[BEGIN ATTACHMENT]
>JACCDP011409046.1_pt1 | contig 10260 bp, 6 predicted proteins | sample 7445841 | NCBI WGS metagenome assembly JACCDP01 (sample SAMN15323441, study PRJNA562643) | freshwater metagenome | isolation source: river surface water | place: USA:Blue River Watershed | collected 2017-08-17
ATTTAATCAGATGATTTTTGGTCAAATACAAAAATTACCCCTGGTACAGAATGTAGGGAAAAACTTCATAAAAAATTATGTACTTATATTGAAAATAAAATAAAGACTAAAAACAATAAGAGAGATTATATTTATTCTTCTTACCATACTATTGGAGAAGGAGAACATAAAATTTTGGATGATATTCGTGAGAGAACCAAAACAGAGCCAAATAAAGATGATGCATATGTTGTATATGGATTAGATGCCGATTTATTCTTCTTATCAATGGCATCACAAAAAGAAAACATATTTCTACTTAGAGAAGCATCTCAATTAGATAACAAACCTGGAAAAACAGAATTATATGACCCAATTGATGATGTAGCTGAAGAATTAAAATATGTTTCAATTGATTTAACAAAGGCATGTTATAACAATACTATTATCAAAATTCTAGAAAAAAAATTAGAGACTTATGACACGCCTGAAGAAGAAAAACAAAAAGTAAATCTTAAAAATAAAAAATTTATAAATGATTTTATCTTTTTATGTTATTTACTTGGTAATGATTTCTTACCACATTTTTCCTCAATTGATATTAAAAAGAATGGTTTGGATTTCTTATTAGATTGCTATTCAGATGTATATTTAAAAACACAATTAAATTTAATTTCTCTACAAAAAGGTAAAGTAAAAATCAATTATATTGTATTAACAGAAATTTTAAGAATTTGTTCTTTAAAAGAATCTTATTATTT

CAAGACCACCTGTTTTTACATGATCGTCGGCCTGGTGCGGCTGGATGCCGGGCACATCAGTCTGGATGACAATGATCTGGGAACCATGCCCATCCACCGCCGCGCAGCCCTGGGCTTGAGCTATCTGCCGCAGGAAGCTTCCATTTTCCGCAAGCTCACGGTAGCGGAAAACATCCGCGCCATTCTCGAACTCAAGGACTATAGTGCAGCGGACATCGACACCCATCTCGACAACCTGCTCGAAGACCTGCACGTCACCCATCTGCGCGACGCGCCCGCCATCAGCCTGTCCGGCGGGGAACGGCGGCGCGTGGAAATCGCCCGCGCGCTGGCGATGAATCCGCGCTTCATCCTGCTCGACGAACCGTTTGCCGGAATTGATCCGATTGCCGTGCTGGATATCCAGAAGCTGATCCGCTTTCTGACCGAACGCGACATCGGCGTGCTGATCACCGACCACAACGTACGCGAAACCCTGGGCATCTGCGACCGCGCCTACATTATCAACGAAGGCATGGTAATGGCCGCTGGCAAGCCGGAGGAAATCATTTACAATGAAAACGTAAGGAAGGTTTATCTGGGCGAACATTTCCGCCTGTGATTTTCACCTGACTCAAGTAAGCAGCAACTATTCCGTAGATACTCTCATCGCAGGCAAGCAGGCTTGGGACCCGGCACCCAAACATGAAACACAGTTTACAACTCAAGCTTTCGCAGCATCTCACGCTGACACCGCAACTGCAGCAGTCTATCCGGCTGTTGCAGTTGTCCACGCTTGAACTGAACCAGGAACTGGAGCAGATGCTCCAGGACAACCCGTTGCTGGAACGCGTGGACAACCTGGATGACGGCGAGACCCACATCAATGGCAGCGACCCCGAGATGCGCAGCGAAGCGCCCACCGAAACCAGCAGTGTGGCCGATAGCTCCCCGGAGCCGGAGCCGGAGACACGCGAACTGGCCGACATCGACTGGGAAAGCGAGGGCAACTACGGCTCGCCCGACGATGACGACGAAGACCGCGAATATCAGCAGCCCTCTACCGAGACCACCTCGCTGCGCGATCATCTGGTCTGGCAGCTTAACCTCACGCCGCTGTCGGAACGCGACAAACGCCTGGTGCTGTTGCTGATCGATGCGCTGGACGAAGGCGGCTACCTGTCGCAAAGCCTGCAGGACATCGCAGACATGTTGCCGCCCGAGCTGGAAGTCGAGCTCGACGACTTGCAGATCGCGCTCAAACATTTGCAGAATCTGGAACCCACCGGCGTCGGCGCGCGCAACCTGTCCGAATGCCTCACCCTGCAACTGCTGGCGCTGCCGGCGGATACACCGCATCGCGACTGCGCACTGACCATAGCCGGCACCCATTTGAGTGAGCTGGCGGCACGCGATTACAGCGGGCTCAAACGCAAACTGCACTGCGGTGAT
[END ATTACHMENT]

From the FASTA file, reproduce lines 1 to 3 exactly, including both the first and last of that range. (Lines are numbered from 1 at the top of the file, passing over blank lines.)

>JACCDP011409046.1_pt1 | contig 10260 bp, 6 predicted proteins | sample 7445841 | NCBI WGS metagenome assembly JACCDP01 (sample SAMN15323441, study PRJNA562643) | freshwater metagenome | isolation source: river surface water | place: USA:Blue River Watershed | collected 2017-08-17
ATTTAATCAGATGATTTTTGGTCAAATACAAAAATTACCCCTGGTACAGAATGTAGGGAAAAACTTCATAAAAAATTATGTACTTATATTGAAAATAAAATAAAGACTAAAAACAATAAGAGAGATTATATTTATTCTTCTTACCATACTATTGGAGAAGGAGAACATAAAATTTTGGATGATATTCGTGAGAGAACCAAAACAGAGCCAAATAAAGATGATGCATATGTTGTATATGGATTAGATGCCGATTTATTCTTCTTATCAATGGCATCACAAAAAGAAAACATATTTCTACTTAGAGAAGCATCTCAATTAGATAACAAACCTGGAAAAACAGAATTATATGACCCAATTGATGATGTAGCTGAAGAATTAAAATATGTTTCAATTGATTTAACAAAGGCATGTTATAACAATACTATTATCAAAATTCTAGAAAAAAAATTAGAGACTTATGACACGCCTGAAGAAGAAAAACAAAAAGTAAATCTTAAAAATAAAAAATTTATAAATGATTTTATCTTTTTATGTTATTTACTTGGTAATGATTTCTTACCACATTTTTCCTCAATTGATATTAAAAAGAATGGTTTGGATTTCTTATTAGATTGCTATTCAGATGTATATTTAAAAACACAATTAAATTTAATTTCTCTACAAAAAGGTAAAGTAAAAATCAATTATATTGTATTAACAGAAATTTTAAGAATTTGTTCTTTAAAAGAATCTTATTATTT

CAAGACCACCTGTTTTTACATGATCGTCGGCCTGGTGCGGCTGGATGCCGGGCACATCAGTCTGGATGACAATGATCTGGGAACCATGCCCATCCACCGCCGCGCAGCCCTGGGCTTGAGCTATCTGCCGCAGGAAGCTTCCATTTTCCGCAAGCTCACGGTAGCGGAAAACATCCGCGCCATTCTCGAACTCAAGGACTATAGTGCAGCGGACATCGACACCCATCTCGACAACCTGCTCGAAGACCTGCACGTCACCCATCTGCGCGACGCGCCCGCCATCAGCCTGTCCGGCGGGGAACGGCGGCGCGTGGAAATCGCCCGCGCGCTGGCGATGAATCCGCGCTTCATCCTGCTCGACGAACCGTTTGCCGGAATTGATCCGATTGCCGTGCTGGATATCCAGAAGCTGATCCGCTTTCTGACCGAACGCGACATCGGCGTGCTGATCACCGACCACAACGTACGCGAAACCCTGGGCATCTGCGACCGCGCCTACATTATCAACGAAGGCATGGTAATGGCCGCTGGCAAGCCGGAGGAAATCATTTACAATGAAAACGTAAGGAAGGTTTATCTGGGCGAACATTTCCGCCTGTGATTTTCACCTGACTCAAGTAAGCAGCAACTATTCCGTAGATACTCTCATCGCAGGCAAGCAGGCTTGGGACCCGGCACCCAAACATGAAACACAGTTTACAACTCAAGCTTTCGCAGCATCTCACGCTGACACCGCAACTGCAGCAGTCTATCCGGCTGTTGCAGTTGTCCACGCTTGAACTGAACCAGGAACTGGAGCAGATGCTCCAGGACAACCCGTTGCTGGAACGCGTGGACAACCTGGATGACGGCGAGACCCACATCAATGGCAGCGACCCCGAGATGCGCAGCGAAGCGCCCACCGAAACCAGCAGTGTGGCCGATAGCTCCCCGGAGCCGGAGCCGGAGACACGCGAACTGGCCGACATCGACTGGGAAAGCGAGGGCAACTACGGCTCGCCCGACGATGACGACGAAGACCGCGAATATCAGCAGCCCTCTACCGAGACCACCTCGCTGCGCGATCATCTGGTCTGGCAGCTTAACCTCACGCCGCTGTCGGAACGCGACAAACGCCTGGTGCTGTTGCTGATCGATGCGCTGGACGAAGGCGGCTACCTGTCGCAAAGCCTGCAGGACATCGCAGACATGTTGCCGCCCGAGCTGGAAGTCGAGCTCGACGACTTGCAGATCGCGCTCAAACATTTGCAGAATCTGGAACCCACCGGCGTCGGCGCGCGCAACCTGTCCGAATGCCTCACCCTGCAACTGCTGGCGCTGCCGGCGGATACACCGCATCGCGACTGCGCACTGACCATAGCCGGCACCCATTTGAGTGAGCTGGCGGCACGCGATTACAGCGGGCTCAAACGCAAACTGCACTGCGGTGAT